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PostPosted: Thu Jan 17, 2013 12:51 pm 
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Joined: Mon Apr 30, 2007 6:28 pm
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Location: PENSBY
Thanks , a recent decision tbh ,had wanted to do Physics but worried about job prospects ! we are trying to sort out work experince for the summer .He hasn't got latin gcse unfortunately . He is doing 11 gcse's and already has an A* in maths now doing an additional maths gcse .
I like a challenge ! my daughter has just started a law degree at Nottingham so I've been through it before !! :lol:


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PostPosted: Thu Jan 17, 2013 12:58 pm 
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Joined: Fri Oct 12, 2007 12:42 pm
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Location: Chelmsford and pleased
How is his English? It is very popular with med schools and a good grade at gcse is essential. MFL is also a popular alternative. Few of my medic friends put any store in Latin for medicine, same with law!


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PostPosted: Thu Jan 17, 2013 1:44 pm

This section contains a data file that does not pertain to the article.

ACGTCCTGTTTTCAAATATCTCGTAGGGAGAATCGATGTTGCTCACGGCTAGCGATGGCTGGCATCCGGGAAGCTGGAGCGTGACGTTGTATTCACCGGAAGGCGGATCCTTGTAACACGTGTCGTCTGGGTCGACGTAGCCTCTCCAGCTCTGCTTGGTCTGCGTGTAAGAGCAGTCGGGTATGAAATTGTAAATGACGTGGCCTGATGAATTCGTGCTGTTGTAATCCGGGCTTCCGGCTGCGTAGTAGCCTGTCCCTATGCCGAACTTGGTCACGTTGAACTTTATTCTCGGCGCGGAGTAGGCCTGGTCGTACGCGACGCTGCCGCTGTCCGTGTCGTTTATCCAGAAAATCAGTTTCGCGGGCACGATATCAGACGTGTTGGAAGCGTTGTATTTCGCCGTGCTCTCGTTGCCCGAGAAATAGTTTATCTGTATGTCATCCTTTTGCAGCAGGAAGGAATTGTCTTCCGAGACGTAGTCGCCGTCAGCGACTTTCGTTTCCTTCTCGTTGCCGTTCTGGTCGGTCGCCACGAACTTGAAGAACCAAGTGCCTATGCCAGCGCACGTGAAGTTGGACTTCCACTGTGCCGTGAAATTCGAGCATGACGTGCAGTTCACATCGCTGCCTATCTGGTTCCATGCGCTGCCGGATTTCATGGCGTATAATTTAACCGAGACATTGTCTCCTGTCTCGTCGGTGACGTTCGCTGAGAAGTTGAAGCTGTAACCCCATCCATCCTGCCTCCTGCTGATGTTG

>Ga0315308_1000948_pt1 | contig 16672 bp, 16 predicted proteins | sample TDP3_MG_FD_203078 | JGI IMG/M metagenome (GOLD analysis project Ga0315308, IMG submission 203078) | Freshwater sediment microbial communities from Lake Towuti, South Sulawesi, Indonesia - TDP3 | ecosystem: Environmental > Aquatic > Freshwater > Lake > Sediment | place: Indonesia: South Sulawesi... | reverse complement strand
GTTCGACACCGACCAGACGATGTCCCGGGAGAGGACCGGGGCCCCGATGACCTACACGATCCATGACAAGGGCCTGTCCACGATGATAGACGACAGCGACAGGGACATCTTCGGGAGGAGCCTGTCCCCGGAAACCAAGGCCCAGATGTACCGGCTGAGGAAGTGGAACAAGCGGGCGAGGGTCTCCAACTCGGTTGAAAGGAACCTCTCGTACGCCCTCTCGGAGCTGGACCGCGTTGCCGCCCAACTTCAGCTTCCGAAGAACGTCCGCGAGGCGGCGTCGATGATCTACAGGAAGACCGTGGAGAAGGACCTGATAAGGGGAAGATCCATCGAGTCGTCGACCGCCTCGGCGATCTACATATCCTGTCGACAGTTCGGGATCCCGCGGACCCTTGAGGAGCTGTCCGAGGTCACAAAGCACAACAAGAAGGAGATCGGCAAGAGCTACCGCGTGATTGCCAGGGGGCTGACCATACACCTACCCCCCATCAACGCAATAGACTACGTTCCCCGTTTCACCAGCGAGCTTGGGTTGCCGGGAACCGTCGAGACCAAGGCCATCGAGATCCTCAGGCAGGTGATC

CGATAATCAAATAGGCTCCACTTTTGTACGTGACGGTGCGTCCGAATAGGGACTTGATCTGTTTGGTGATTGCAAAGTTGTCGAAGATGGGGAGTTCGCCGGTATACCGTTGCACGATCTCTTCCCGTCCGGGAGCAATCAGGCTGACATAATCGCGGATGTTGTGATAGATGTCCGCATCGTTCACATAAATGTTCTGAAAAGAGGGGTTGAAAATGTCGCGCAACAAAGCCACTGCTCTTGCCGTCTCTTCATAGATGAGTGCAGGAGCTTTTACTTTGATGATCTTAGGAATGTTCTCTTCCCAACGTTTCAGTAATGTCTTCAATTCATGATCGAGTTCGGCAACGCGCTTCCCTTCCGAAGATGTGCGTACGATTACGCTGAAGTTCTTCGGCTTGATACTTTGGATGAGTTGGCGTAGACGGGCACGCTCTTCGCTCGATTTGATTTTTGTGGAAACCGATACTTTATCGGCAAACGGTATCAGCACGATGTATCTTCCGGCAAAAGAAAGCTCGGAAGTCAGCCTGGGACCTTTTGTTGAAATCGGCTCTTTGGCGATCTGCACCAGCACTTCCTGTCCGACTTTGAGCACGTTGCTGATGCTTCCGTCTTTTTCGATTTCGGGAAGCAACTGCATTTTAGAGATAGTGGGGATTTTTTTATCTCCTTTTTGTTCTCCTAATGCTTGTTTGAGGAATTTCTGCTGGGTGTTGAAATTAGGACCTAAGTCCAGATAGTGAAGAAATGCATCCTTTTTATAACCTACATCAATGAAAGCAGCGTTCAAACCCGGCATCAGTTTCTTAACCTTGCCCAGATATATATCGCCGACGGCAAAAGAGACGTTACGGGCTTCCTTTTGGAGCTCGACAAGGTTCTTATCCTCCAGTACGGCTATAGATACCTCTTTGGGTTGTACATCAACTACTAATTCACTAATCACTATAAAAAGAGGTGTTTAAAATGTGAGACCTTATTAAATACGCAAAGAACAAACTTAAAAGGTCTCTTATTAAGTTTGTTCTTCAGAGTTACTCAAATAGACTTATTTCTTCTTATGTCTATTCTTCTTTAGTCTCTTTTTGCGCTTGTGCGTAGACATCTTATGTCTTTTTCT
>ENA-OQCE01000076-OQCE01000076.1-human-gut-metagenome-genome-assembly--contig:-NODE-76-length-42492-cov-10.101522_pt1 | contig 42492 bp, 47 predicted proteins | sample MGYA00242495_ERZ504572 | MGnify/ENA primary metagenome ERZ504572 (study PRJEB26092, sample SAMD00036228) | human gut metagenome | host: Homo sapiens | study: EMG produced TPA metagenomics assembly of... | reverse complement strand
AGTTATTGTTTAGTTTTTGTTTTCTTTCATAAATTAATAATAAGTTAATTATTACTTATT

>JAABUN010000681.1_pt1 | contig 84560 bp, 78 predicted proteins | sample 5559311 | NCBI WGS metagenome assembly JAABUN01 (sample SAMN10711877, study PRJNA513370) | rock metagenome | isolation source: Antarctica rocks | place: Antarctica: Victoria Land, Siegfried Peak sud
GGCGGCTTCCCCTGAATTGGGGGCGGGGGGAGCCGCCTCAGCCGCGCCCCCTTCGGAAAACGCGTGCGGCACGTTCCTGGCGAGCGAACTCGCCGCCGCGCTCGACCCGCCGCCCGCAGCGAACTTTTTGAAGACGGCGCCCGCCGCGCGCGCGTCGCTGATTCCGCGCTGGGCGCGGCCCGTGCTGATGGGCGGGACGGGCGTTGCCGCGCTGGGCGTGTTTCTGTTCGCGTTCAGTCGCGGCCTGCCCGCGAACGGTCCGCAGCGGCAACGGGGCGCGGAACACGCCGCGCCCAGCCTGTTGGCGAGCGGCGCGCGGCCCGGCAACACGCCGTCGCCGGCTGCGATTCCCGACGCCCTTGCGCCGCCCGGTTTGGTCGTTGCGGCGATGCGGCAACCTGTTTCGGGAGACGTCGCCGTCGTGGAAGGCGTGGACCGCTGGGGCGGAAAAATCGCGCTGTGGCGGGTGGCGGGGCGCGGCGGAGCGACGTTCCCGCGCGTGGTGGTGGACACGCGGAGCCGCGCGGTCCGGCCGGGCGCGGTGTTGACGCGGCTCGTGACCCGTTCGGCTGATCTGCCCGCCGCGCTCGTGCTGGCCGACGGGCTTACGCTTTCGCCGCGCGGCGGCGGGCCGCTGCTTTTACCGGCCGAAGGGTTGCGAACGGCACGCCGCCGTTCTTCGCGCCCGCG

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Joined: Sat Feb 25, 2006 1:21 am
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Regarding Latin, I agree that it could be useful but have found that my "O"-level knowledge was always sufficient to enable me to guess at the meaning of a new and unknown word (including ones thrown at me recently by DD studying veterinary medicine!) Maths is always very useful for any science-based degree, even if not specified in the requirements. Agree with moved about English and MFL. It might be an idea to ask the medical schools your son is interested in about choice of A-levels in addition to sciences, or look on The Student Room, as they do seem to vary in their preferences.

Daogroupie is right about the fierce competition for places. I know someone who didn't get a place in medicine first time around, went on to get a first in biomedical sciences from a good university, and is now on his third :shock: application having failed again to secure a place when he applied for graduate medicine courses during his final year. His excellent degree classification is already making admissions tutors sit up and take notice though, as he finally has a couple of interviews lined up, so fingers crossed.